U.S. Bishops and Republicans Disapprove President Obama’s Birth Control Plan

U.S. Catholic Church leaders said they will fight President Barack Obama’s controversial birth-control insurance coverage policy despite his compromise that religious employers would not have to offer free contraceptives for workers, shifting the responsibility to insurers.

President Barack Obama, with Health and Human Services Secretary Kathleen Sebelius behind him, announces a new health care policy that requires a woman's insurance company to offer contraceptive care free of charge if the woman's religious employer objects to providing contraceptive services as part of its health plan coverage. The announcement was made in the James S. Brady Press Briefing Room of the White House, Jan. 12, 2012. Photo: Pete Souza/The White House

U.S. Catholic Church leaders said they will fight President Barack Obama’s controversial birth-control insurance coverage policy despite his compromise that religious employers would not have to offer free contraceptives for workers, shifting the responsibility to insurers.

According to Reuters, in a statement issued Friday evening, the bishops said Obama’s proposal “continues to involve needless government intrusion in the internal governance of religious institutions, and to threaten government coercion of religious people and groups to violate their most deeply held convictions.”

“We will therefore continue – with no less vigor, no less sense of urgency – our efforts to correct this problem through the other two branches of government,” the bishops said in urging Congress to take action to overturn the rule.

The regulation at the center of the controversy requires religious-affiliated groups such as charities, hospitals and universities, but not churches themselves, to provide employees with coverage for birth control as other health insurance providers must do, MSNBC reports.

Catholic Church leaders and Obama’s Republican opponents previously led the fight against the rule requiring coverage for contraceptives as a violation of religious freedom, making it a potential big issue in the 2012 presidential race.

The rule, initially announced on January 20, sparked an outcry not only from Catholic leaders but also from social conservatives, including Republican presidential hopefuls. It even drew opposition from several Democratic lawmakers.

The candidates themselves, campaigning for votes in the Conservative Political Action Conference’s straw poll Saturday, competed to present themselves as most opposed to Obama’s health care law.

Former Massachusetts Gov. Mitt Romney won the straw poll Saturday, followed by former Sen. Rick Santorum, former House Speaker Newt Gingrich and Texas Rep. Ron Paul, who did not attend the annual conference of conservative activists, reports The Huff Post.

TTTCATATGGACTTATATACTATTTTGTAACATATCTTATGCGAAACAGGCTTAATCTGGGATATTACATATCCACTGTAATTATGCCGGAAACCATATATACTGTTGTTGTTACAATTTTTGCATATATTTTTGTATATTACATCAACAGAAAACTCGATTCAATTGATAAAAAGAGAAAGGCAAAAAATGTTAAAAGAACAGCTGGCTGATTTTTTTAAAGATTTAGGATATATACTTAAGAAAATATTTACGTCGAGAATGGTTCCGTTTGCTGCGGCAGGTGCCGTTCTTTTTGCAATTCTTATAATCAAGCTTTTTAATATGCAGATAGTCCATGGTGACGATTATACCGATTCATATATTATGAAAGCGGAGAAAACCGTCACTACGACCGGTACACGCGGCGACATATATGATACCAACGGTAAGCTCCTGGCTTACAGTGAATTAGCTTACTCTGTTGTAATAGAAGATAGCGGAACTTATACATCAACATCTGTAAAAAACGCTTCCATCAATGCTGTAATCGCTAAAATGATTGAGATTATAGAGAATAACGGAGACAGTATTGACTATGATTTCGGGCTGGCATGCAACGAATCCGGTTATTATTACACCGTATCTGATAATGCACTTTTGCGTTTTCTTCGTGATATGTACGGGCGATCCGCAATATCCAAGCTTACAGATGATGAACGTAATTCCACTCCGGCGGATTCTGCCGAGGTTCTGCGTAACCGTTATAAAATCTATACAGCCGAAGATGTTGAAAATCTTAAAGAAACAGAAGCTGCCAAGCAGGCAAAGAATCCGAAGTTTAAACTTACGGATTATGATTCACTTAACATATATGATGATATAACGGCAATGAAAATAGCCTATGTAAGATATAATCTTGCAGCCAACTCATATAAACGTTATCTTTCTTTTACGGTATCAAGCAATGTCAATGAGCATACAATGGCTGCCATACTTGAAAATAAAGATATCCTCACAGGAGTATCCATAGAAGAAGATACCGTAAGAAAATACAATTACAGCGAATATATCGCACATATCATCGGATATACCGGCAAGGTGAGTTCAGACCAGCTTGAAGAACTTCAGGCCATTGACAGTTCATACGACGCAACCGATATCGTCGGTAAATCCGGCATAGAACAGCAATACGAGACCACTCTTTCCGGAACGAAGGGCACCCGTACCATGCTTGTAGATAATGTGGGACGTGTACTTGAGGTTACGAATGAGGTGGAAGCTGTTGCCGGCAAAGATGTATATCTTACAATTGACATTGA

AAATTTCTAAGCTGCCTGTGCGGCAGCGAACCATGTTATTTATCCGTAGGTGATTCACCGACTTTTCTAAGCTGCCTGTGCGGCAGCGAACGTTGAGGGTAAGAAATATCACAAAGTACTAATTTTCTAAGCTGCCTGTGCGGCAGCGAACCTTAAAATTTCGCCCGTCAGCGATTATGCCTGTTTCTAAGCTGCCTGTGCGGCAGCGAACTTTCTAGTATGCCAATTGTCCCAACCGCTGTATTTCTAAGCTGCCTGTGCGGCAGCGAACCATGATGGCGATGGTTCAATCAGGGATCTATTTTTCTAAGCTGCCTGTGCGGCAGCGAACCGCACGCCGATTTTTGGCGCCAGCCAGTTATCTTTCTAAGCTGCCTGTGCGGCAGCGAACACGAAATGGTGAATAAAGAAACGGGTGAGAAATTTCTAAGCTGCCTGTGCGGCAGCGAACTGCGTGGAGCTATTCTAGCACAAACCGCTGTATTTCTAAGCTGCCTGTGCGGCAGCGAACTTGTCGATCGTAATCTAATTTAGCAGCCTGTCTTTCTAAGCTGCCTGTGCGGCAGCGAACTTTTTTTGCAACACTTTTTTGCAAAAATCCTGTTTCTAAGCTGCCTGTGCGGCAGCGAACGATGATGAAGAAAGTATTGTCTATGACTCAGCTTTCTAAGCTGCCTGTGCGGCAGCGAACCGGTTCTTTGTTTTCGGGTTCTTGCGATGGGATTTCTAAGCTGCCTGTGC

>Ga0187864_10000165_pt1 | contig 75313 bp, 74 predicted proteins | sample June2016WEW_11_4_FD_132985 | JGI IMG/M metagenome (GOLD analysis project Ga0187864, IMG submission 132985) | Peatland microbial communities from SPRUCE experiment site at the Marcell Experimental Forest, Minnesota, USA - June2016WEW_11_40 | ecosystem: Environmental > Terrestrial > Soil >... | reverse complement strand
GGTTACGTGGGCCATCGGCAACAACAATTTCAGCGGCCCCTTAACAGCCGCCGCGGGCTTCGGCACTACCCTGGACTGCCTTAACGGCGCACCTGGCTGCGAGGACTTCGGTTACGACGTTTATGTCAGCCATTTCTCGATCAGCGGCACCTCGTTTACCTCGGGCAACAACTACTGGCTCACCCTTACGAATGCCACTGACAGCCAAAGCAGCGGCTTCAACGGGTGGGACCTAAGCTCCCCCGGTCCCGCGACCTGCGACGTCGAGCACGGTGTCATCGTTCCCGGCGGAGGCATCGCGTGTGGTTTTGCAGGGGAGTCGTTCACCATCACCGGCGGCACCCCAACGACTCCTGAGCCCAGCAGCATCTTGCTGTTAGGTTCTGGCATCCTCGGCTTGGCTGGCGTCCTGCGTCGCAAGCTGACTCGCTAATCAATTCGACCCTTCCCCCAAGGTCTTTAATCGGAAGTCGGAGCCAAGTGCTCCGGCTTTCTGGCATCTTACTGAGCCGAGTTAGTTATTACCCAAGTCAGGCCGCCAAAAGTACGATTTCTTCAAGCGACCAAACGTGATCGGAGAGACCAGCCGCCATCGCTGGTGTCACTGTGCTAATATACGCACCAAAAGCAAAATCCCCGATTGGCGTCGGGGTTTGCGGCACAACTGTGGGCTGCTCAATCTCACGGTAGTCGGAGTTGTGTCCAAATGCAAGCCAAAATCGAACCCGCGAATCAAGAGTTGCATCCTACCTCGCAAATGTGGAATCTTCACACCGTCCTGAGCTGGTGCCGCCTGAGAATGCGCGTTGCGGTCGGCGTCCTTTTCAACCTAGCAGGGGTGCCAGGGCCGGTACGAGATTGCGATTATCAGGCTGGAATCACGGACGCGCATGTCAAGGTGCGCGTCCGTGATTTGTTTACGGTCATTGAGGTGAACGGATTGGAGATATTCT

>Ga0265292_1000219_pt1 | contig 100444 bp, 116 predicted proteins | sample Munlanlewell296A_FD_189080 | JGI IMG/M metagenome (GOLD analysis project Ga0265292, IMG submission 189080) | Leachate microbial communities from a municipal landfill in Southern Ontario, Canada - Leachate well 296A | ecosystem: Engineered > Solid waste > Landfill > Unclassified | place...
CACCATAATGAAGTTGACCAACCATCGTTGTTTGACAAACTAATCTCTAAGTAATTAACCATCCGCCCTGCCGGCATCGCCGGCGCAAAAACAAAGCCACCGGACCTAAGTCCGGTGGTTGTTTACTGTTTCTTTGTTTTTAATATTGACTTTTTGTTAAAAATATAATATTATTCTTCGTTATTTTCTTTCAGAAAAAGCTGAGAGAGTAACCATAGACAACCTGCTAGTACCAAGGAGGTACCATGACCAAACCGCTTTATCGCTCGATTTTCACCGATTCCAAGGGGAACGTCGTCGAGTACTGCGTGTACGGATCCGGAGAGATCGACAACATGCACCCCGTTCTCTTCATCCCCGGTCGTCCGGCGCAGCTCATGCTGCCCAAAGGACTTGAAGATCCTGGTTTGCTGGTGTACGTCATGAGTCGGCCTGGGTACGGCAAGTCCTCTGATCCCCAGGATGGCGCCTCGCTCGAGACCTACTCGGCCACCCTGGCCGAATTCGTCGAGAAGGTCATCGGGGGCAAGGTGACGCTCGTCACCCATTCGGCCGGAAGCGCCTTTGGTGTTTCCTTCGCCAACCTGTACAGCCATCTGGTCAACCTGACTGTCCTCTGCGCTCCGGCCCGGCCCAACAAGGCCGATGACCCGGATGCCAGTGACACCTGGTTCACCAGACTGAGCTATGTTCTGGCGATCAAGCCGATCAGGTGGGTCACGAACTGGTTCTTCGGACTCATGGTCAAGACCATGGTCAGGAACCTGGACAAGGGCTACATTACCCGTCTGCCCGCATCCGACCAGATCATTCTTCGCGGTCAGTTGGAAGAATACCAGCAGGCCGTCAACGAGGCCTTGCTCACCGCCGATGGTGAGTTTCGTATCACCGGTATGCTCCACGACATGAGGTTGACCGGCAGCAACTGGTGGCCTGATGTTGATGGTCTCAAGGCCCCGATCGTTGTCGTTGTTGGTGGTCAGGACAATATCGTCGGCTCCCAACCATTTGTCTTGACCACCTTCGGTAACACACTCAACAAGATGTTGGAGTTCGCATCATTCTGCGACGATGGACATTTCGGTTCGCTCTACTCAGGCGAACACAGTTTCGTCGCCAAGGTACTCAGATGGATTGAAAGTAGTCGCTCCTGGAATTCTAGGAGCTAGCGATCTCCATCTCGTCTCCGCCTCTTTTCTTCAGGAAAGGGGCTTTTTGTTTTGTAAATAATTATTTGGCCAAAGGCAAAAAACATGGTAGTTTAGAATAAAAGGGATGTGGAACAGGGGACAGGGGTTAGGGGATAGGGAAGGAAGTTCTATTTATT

Romney, a Mormon who in the past supported abortion rights, vowed to reverse “every single Obama regulation that attacks our religious liberty and threatens innocent life.”

Former Sen. Rick Santorum, who swept three nomination contests earlier in the week, said that with the health care law, Obama “is telling the Catholic Church that they are forced to pay for things that are against their basic tenants and teachings.”

“It’s not about contraception,” said Santorum, a Catholic. “It’s about economic liberty.”

Sarah Palin, the former Alaska governor and 2008 vice presidential nominee, closed the three-day CPAC gathering Saturday with a conservative call to arms full of derision for Obama.

“I believe the competition has got to keep going,” Palin said to loud applause. “Competition strengthens us,” she said. “Competition will lead us to victory in 2012.”

Palin decried “the Washington of the permanent class,” where she said people arrive with good intentions and stay to enrich themselves and their cronies. “It’s time to drain the Jacuzzi,” she said.

Obama’s compromise was aimed at preventing the controversy from becoming a liability for him with Catholic voters, while at the same time trying not to anger his liberal base.

“Birth control is basic healthcare and women should have access to birth control, no matter where they work,” said Tait Sye, a spokesperson for Planned Parenthood.

“It should not be left up to a boss’s personal beliefs whether his employees should be allowed birth control coverage,” he said.

A Fox News poll released Friday showed a large majority, 61 percent, of Americans approve of requiring employer health plans to cover birth control for women. Thirty-four percent disapproved.

The nationwide survey was conducted by telephone among 1,110 registered voters Feb. 6-9 and has a margin of error of 3 percentage points, the network said.

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